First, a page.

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What and when is Chinese New Year?
Also known as Lunar New Year, or the Spring Festival, the event sees Chinese people from around the world hold big family reunions, travel abroad, and give substantial gifts to those close to them.
However, as it is based on the lunar calendar (rather than the Gregorian one used by the West) the date of Chinese New Year differs annually – usually falling between 21 January and 20 February.
Each year is championed by one of 12 animals – one for each cycle of the Chinese Zodiac. This year, February will see the Rooster make way for the Year of the Dog.
While the public holiday is officially only seven days long, and the festival formally culminates on day 15, with an event known as the Lantern Festival, most Chinese take the majority (if not all) of their annual holiday over this time, meaning people can be off work from two weeks before the start of the event, and return weeks after it has ended. This means the country, and practically all of its industries, can shut down for three, possibily even four weeks overall.
The holiday spreads far outside mainland China, and its effects are notable in other countries with large Chinese populations, including Indonesia, Singapore, Malaysia, South Korea, and the Philippines.
Chunyun: the world’s largest human migration
With people in China willing to search the length and breadth of the country for work, or even further afield by going abroad, Chinese New Year sparks the most gargantuan mass migration of people each year, as the vast majority of the country’s 1.4 billion strong population return home to reunite with their families.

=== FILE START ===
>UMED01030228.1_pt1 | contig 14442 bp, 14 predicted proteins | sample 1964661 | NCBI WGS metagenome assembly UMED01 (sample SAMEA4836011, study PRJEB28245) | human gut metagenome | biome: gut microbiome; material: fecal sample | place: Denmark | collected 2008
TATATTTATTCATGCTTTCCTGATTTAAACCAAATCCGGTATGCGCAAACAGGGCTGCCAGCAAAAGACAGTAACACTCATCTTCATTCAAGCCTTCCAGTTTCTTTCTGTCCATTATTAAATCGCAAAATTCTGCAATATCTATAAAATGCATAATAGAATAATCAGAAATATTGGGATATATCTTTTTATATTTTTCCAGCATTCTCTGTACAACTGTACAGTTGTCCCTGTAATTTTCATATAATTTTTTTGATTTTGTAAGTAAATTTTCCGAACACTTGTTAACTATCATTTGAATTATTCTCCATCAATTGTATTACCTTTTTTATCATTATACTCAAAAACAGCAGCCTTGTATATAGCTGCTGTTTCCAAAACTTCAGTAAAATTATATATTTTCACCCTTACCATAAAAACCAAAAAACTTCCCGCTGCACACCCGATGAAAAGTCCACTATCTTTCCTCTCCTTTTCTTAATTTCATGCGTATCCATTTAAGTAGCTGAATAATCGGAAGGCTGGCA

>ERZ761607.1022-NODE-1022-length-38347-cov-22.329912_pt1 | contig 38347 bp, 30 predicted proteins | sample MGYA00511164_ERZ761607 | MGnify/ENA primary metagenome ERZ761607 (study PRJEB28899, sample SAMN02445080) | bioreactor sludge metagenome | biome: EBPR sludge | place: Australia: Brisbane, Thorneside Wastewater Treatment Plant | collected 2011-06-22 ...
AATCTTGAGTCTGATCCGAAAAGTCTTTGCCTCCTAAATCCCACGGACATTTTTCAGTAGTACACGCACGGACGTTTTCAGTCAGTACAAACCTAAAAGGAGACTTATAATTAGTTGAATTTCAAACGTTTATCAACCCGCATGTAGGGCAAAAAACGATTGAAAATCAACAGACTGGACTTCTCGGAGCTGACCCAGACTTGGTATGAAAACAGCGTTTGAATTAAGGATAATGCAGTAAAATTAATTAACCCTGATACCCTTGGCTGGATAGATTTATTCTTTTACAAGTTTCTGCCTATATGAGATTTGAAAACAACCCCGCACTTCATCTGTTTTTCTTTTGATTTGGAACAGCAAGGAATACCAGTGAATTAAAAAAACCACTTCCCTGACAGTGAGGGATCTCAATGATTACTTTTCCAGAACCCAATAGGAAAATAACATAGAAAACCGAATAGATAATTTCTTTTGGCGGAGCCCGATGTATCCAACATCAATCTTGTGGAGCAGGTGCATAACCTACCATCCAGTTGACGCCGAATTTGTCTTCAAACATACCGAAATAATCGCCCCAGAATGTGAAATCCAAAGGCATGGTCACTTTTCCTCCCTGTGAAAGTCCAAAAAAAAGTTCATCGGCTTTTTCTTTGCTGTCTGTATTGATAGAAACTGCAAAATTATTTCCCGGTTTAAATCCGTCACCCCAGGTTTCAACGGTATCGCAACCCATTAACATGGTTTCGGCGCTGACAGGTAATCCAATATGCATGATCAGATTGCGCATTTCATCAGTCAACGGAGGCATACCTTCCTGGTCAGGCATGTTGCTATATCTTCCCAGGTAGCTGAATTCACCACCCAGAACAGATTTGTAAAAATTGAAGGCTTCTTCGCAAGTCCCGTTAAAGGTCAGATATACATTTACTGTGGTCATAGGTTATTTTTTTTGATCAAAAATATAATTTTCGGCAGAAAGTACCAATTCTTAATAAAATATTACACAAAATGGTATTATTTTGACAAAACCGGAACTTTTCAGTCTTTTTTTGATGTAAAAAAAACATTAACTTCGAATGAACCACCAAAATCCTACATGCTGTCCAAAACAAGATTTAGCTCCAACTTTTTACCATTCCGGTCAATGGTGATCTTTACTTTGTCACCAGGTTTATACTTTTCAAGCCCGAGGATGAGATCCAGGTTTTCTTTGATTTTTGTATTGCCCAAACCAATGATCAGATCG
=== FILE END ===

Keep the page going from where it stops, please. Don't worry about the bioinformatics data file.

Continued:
That is just under a fifth of the world’s population travelling inside and outside China during chunyun – a 40-day period beginning 15 days before the start of the lunar year and ending 25 days after, running between 1 February and 12 March this year.
In 2017, about 2.8 billion trips were completed during Chinese New Year, and there really isn’t any other event that comes close to rivalling this figure. Americans complete about 46 million trips over the Thanksgiving holiday each year, while the annual Hajj pilgrimage to Mecca attracts about 2 million Muslims each year.
While virtually all of China’s economy grinds to a halt, the few industries that go into overdrive in this period are transport, tourism, and retail. In the seven days from the start of the festival last year, the retail and catering industries in China saw an 11% rise in revenue from the prior year to 840 billion Chinese yen ($140 billion) – with marked lifts in sales for the leisure and entertainment sectors, and in sales of products like home appliances, digital products and jewellery.
Transport inside of China reaches its limits. Last year, 408 million passenger trips were completed in the seven-day period alone – 336 million by road, 52 million by train, 9.8 million by air, and 10.2 million by boat, and all those numbers were up from 2016. Both rail and air travel are forecast to increase about 10% this year.
With this year’s event closing in, China Railway Corporation has said that average page views on its website has reached 55.7 billion per day – climbing to 81.3 billion daily at its peak.